Editor’s Note: This is the TechSummit Rewind, a daily recap of the top technology headlines.
Twilio stock jumps 90 percent in first day of trading
Shares in cloud communication company Twilio’s first day as a public company resulted in shares rising over 90 percent to close at $28.53, at a market cap of $2.03 billion.
“This is another major milestone for Twilio and a point in time in our long term plan. We built the company to the point where the IPO made sense to us, and we’re looking forward to the next decade and beyond as a successful public company.”
-Jeff Lawson, Twilio co-founder & CEO
Apple discontinuing Thunderbolt display
Apple is discontinuing its Thunderbolt Display.
According to Apple, the display will still be available through the usual channels while supplies last.
Uber starts showing upfront UberX surge pricing fares
Uber is now testing a new version of its app that’ll make surge pricing nearly invisible to customers. Instead of a lightning bolt and pop-up box notifying riders of the inflated fares, riders will be simply provided with the fare.
Riders will be warned of surge pricing via a line of faint text about “Increased demand” under the fare.
“No math, no surprises.”
-Uber, in a statement
YouTube adds ability to livestream in mobile app
YouTube is adding the ability to broadcast live video from its mobile apps, according to a YouTube event at VidCon.
You’ll be able to tap on a red button on the bottom right-hand side of the screen, take a selfie as the video thumbnail, and proceed the broadcast. Viewers will be able to find all of your videos on your YouTube channel, and the service lets you search, review recommendations, and protect videos from unauthorized usage.
The interface lets you notify your subscribers when you’re broadcasting, and you can enable chat and specify whether you want the livestream to be viewable by the public or not.
YouTube stars that’ll begin using the feature include The Young Turks, AIB, Platica Polinesia, SacconeJoyls, and Alex Wasabi.
Google uses RankBrain for every search, impacts rankings of ‘lots’ of them
Google is now using its RankBrain machine learning system to process every search.
Facebook Live adds two-person broadcasts, viewer waiting rooms
Facebook has announced three major updates for Facebook Live: two-person remote broadcasts, pre-scheduled streams with a virtual waiting room for viewers, and the ability to broadcast with MSQRD’s face masks.
Friends will now be able to “drop in” on broadcasts and join the conversation (think remote interview). The feature will go live this summer for Verified Pages, before rolling out to everyone else.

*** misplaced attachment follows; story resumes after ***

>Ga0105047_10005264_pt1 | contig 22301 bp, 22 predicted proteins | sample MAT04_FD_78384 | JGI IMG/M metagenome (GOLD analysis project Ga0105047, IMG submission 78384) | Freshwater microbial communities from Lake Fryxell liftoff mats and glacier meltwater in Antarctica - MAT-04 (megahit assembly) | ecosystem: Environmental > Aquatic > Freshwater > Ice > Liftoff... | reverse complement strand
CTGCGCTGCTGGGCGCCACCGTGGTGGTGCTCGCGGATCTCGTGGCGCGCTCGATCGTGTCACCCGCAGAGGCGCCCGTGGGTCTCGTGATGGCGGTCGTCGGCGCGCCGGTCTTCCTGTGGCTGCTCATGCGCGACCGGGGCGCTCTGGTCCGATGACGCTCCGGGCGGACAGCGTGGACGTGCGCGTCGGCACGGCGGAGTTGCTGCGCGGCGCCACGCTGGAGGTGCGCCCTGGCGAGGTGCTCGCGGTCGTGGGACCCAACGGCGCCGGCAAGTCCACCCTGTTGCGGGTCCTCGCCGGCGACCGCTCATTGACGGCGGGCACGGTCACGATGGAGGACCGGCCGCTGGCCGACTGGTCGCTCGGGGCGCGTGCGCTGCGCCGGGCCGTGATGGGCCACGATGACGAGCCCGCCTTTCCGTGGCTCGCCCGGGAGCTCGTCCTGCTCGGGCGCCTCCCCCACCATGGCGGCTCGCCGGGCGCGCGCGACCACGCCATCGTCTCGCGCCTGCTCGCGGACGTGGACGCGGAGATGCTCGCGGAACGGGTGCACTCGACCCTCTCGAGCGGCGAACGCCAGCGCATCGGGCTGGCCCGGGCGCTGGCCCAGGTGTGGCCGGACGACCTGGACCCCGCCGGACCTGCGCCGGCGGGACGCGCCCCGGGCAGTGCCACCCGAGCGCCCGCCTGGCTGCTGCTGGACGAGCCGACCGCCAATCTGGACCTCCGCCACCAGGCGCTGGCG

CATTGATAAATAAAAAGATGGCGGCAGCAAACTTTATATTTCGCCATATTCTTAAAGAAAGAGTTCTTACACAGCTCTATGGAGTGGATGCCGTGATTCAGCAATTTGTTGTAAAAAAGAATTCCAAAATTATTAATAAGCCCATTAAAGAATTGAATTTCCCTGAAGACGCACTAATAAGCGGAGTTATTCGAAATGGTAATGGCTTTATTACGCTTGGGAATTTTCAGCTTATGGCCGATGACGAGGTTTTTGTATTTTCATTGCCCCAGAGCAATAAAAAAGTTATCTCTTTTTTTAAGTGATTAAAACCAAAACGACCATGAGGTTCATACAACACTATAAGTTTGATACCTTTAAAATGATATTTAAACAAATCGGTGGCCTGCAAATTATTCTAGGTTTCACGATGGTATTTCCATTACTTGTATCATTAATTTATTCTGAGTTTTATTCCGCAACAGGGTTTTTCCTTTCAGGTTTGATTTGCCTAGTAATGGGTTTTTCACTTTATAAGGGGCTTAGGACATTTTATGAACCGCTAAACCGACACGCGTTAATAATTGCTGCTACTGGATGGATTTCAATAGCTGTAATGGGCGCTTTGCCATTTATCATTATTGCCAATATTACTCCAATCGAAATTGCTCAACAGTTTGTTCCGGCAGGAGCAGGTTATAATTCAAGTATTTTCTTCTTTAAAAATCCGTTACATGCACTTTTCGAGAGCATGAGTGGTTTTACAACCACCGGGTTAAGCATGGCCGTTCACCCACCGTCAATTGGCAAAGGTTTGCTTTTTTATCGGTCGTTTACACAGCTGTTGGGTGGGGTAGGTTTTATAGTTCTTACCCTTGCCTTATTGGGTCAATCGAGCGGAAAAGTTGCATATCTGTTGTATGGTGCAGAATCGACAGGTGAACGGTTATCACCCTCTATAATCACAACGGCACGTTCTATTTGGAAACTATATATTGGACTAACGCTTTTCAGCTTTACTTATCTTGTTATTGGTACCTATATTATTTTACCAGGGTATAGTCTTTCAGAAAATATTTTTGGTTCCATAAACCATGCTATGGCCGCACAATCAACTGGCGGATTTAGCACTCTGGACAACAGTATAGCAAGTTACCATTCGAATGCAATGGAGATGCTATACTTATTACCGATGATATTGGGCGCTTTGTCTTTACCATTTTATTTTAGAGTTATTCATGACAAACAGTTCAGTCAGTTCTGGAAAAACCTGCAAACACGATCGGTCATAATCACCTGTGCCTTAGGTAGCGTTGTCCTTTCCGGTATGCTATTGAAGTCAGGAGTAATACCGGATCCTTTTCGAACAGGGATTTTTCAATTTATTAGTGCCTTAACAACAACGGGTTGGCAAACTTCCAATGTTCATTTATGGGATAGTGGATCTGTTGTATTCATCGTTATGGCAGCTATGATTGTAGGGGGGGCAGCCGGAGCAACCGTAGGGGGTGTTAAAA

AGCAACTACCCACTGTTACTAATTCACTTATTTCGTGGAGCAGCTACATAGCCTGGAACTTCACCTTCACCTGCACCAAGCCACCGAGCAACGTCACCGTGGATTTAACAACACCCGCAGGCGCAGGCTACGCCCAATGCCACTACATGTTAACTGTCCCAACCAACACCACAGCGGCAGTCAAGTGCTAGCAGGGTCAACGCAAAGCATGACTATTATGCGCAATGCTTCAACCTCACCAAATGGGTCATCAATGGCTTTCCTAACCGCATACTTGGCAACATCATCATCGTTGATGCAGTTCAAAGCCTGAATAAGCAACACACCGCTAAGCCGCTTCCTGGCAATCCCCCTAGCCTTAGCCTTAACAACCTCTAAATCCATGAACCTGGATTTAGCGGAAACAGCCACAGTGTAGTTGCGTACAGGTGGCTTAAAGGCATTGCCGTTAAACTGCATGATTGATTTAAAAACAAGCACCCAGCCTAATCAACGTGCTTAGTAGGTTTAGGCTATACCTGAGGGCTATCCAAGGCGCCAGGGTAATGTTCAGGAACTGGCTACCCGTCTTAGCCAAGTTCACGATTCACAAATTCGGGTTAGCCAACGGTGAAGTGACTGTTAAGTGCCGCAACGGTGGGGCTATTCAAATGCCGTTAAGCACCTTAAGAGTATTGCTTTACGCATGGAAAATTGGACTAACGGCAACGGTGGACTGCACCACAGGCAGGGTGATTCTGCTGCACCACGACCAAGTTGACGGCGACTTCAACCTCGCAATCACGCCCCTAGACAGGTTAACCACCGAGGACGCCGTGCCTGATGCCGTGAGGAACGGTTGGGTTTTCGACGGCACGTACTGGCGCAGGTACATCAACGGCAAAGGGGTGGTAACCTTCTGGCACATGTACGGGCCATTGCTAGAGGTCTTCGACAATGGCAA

Instagram will start recommending video channels to watch
Instagram is rolling out an update to its Explore Section to start recommending video collections. The Facebook-owned social network will be building “channels” around certain topics like “cheerleaders,” “comedians,” “cake decorating,” “pit bulls,” and about 16 others at launch.
Twitter launches tags to location feed with Foursquare
Twitter is rolling out a new location feature, first to iOS, that lets you see when tweets are coming from a specific place (business, sports stadium, event, etc.).
These location tags appear in the main Timeline and on profiles, clueing people into the fact that there are location feeds to browse. The Foursquare branding and design of the location feeds is also new. According to Twitter, a basic version of location feeds was available before, but there was no way to tell a tweet was tagged with a location unless you opened its detail view.
Foursquare is powering precise place identification for the feature, gaining prominent branding, a link back, and the ability to improve its own database in return.
“We’re excited about this integration, which has been getting deeper over time. Location can provide important context for any moment, and our location intelligence is best-in-class. We’re proud to support Twitter in the U.S., Canada, Brazil, and many other geographies.”
-Jeff Glueck, Foursquare CEO
InMobi fined $950K for ‘deceptively’ tracking consumer locations
InMobi has been fined $950,000 for allegedly tracking the movements of consumers and serving their location-targeted advertising without their knowledge or consent.
Alongside the financial penalty, the Singapore-based mobile advertising company also would have to establish a “comprehensive privacy program,” according to the FTC in a statement. The vendor’s ad network reached over a billion devices globally through mobile apps, serving geo-targeted advertising to consumers.